“A new commandment I give to you, that you love one another, even as I have loved you, that you also love one another. By this all men will know that you are My disciples, if you have love for one another” (John 13:34-35).
It’s a word that often provokes a strong response, causing arguments and stirring up feelings of hopelessness. The global refugee crisis is not a simple matter, and discussing the ins and outs of the crisis makes many people uncomfortable. So uncomfortable that, today, many people don’t talk about it at all.
We are paralyzed by fear, paralyzed by overwhelming numbers. But ignoring the refugee crisis is the worst thing we can do. In fact, it is by loving those in need that we truly demonstrate our faith.
This is the time for us as the global church—and as individuals—to be the hands and feet of Jesus to refugees in need. We can help meet their urgent physical needs and hold them up in prayer.
Right now, more than 65 million people worldwide are considered refugees or displaced persons. That number continues to grow every day. But these refugees aren’t just leaving their homes for a fun trip; they are leaving because if they don’t, they could very well lose their lives.
During the past few years, thousands of refugees have made their way from war-torn South Sudan into northern Uganda. Most of these refugees are young children. They fled from the sounds of gunfire, but the refugee camps aren’t exactly safe, either. There isn’t enough food, enough water or enough medical aid.
At World Help, we have the privilege of working with partners all around the world. They constantly remind us of the work that still needs to be done—particularly when it comes to the refugee crisis. They tell us many refugees have begun to lose hope. They no longer believe the government will save them. They no longer believe organizations will come to their aid.
The only place they can confidently place their trust is in God and in His generous, compassionate followers. One refugee pastor in northern Uganda recently spoke about the impact a simple gift can have on a refugee:
“Life is not easy in the camps,” he says. “[But] people are really, really coming to Christ because of all [the donors] are doing. We can cry to God, which we love. It’s only Him who can make a way when it feels like there is no way. We believe He will do great things in our lives.”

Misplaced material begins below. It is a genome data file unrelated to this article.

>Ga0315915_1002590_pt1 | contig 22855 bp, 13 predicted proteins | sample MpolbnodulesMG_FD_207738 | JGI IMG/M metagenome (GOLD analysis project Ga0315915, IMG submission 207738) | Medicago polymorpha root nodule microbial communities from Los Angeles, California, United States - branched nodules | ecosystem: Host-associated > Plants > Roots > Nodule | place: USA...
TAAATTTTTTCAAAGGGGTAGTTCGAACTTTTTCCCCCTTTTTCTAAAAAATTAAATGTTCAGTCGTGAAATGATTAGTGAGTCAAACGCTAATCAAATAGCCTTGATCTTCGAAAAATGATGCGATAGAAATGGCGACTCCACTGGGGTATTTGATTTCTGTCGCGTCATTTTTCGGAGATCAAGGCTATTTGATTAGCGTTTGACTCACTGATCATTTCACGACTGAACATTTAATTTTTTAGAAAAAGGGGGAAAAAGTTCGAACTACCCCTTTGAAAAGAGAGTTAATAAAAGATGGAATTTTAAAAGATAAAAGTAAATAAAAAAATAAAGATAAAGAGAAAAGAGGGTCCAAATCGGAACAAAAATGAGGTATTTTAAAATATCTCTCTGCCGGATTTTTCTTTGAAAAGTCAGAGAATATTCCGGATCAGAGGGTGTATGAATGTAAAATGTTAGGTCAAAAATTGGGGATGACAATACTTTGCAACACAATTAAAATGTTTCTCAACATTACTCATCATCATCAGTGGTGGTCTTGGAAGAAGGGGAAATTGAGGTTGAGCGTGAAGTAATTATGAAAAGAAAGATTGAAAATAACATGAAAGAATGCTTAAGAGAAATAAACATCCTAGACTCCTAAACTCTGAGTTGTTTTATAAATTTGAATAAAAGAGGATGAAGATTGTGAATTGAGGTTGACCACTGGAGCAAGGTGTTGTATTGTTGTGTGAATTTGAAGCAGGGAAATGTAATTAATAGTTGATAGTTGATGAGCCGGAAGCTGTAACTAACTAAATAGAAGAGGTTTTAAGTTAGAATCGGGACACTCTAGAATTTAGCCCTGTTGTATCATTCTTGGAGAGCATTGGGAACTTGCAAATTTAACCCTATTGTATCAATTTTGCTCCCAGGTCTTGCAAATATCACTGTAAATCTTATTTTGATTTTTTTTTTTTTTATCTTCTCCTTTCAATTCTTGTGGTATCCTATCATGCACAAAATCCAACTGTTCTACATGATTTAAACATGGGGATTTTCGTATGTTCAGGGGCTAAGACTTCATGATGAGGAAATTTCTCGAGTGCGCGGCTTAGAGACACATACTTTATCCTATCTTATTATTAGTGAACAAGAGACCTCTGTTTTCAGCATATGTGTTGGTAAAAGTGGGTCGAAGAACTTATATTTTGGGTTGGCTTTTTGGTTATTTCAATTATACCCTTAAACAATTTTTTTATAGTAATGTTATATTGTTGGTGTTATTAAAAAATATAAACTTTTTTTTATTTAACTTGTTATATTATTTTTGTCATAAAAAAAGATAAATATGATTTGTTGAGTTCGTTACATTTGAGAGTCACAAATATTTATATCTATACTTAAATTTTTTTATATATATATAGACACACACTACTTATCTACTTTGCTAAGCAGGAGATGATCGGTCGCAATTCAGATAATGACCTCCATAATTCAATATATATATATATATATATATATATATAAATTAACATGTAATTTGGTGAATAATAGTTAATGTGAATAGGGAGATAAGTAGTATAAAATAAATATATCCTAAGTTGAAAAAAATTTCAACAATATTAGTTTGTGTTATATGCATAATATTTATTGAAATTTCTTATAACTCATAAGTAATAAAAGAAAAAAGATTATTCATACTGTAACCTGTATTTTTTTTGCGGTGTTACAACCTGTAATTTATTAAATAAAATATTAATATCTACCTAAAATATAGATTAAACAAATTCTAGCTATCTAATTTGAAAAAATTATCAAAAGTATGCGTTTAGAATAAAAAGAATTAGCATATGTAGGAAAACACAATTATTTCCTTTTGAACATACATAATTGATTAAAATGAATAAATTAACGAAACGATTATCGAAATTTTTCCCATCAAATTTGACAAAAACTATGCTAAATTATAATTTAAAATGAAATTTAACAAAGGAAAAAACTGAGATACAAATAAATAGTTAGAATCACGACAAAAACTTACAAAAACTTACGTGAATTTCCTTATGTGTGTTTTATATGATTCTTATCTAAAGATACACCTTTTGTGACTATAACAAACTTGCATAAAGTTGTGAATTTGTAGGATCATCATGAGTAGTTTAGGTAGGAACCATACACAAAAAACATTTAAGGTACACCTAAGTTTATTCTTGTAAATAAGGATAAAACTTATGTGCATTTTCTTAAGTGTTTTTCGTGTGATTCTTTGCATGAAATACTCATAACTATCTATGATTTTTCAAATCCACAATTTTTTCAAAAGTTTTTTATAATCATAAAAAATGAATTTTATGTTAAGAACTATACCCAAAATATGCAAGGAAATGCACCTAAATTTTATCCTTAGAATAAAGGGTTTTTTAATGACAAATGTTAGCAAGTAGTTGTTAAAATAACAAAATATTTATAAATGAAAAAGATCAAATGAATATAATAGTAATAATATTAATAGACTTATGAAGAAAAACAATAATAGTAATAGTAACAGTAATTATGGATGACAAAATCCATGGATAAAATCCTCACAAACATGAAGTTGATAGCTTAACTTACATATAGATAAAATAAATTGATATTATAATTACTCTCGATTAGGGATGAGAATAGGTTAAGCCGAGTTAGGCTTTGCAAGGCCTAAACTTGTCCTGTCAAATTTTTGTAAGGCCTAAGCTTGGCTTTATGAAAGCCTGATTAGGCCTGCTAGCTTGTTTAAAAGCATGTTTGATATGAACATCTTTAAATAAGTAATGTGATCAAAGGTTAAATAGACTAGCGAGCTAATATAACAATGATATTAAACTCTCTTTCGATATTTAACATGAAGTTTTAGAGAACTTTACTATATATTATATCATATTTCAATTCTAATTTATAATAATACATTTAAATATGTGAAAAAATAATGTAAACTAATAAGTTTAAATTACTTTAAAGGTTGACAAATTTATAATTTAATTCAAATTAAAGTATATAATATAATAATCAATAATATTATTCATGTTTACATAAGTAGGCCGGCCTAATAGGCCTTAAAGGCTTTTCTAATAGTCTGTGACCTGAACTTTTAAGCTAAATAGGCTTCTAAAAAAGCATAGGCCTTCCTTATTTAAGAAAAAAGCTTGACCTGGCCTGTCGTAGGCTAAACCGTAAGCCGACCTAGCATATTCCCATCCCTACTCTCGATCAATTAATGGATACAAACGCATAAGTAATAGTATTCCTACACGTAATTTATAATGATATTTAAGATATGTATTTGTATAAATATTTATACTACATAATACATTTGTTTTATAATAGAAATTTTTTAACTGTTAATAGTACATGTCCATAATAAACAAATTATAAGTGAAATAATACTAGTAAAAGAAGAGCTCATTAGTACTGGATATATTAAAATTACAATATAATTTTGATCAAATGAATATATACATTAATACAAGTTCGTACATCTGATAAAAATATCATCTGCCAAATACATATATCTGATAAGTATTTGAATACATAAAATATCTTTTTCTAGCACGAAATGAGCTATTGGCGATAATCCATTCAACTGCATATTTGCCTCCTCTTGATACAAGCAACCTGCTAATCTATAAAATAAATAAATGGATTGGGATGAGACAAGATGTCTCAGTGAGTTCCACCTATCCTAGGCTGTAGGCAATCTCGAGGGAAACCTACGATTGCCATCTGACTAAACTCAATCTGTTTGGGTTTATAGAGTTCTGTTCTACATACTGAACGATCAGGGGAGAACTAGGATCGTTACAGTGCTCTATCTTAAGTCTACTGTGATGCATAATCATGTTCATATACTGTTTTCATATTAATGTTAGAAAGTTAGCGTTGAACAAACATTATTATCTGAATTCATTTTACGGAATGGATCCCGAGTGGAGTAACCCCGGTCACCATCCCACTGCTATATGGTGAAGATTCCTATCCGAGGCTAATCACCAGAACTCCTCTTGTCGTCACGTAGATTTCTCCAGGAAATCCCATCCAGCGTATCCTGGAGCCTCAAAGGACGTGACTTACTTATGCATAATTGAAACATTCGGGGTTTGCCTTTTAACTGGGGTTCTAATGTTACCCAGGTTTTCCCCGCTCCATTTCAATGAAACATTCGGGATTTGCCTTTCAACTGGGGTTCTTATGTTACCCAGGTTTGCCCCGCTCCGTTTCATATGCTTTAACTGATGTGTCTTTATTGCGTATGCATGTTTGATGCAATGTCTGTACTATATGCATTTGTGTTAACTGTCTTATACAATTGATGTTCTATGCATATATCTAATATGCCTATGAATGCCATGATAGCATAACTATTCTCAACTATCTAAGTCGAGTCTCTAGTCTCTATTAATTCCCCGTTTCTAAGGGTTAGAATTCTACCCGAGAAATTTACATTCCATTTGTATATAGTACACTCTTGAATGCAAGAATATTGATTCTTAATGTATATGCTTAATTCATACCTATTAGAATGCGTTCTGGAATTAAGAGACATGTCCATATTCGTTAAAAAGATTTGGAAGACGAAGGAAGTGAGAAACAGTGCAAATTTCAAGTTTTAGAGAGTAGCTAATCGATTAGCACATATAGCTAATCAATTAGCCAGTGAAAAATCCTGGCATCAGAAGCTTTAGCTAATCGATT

When a refugee receives a shipment of emergency supplies, he is reminded that God loves him. He is reminded that no matter what, the global church is standing with him. This is the kind of hope you give when you support a refugee. And that is why we, as the body of Christ, must respond to the global refugee crisis by demonstrating Christ-like love.
Although there are refugees around the world, people are most familiar with the refugees pouring out of the Middle East. Thousands and thousands of men, women and children have resettled in camps across the Middle East and into Europe.
Pastor Nikos is one man who has chosen to not run away from this crisis. He ministers in the refugee camps in Greece, and most of the refugees there are from a Muslim background. However, since he’s begun working in the camps, the refugees have seen his love for them, and they accept him—despite his Christian faith.
Pastor Nikos goes to the camps every day. He takes people to the doctor, the hospital and the supermarket. He provides for their needs. Refugees come to his house for coffee and lunch. And he does all this in the name of Jesus.
“If they feel accepted, they will also stop looking at us as their enemies, and it will be easier for us to speak to them about the love of Jesus Christ,” he said.
As a church, we have been called to share the love of Jesus with everyone. We have been chosen to be His ambassadors here on earth—His hands and feet to the hungry, the lost and the forgotten.
While we cannot all travel to a refugee camp in Greece or Syria or Uganda, we can do something. We can pray for refugees around the world. And we can give whatever we can to help meet their needs.
Isaiah 61 declares a calling all believers share—one that Jesus himself would quote and claim as His mission in Luke 4:18:
“The Spirit of the Lord God is upon me because the Lord has anointed me to preach good news to the poor; He has sent me to heal the broken-hearted, to proclaim liberty to the captives, and the opening of the prison to those who are bound” (Isa. 61:1).
After Jesus shared these verses, He shocked those around Him by declaring that He was the fulfillment of this passage. He was the binder of the brokenhearted and the freer of the captives.
Today, He asks us to join Him in that mission.
Right now, refugees around the world are suffering the painful effects of hunger and a lack of medical care. Malnutrition and disease are contestant threats to a refugee’s life. They are not thinking about the future; they are just trying to survive this day.
As a follower of Jesus, you have an anointing and a calling to help those in need. By generously giving, you can provide the essentials that one refugee needs to survive. Refugee camps are some of the most hopeless places in the world—but as children of God, we carry hope with us wherever we go. It is our most precious gift.
Each and every one of us has been uniquely created and equipped to share that hope with others, and to share the love of Jesus with one of His precious children.
There is a refugee right now who is praying for help—and the church is God’s answer.
Emily Towns writes for World Help, a Christian humanitarian organization serving the physical and spiritual needs of people in impoverished communities around the world.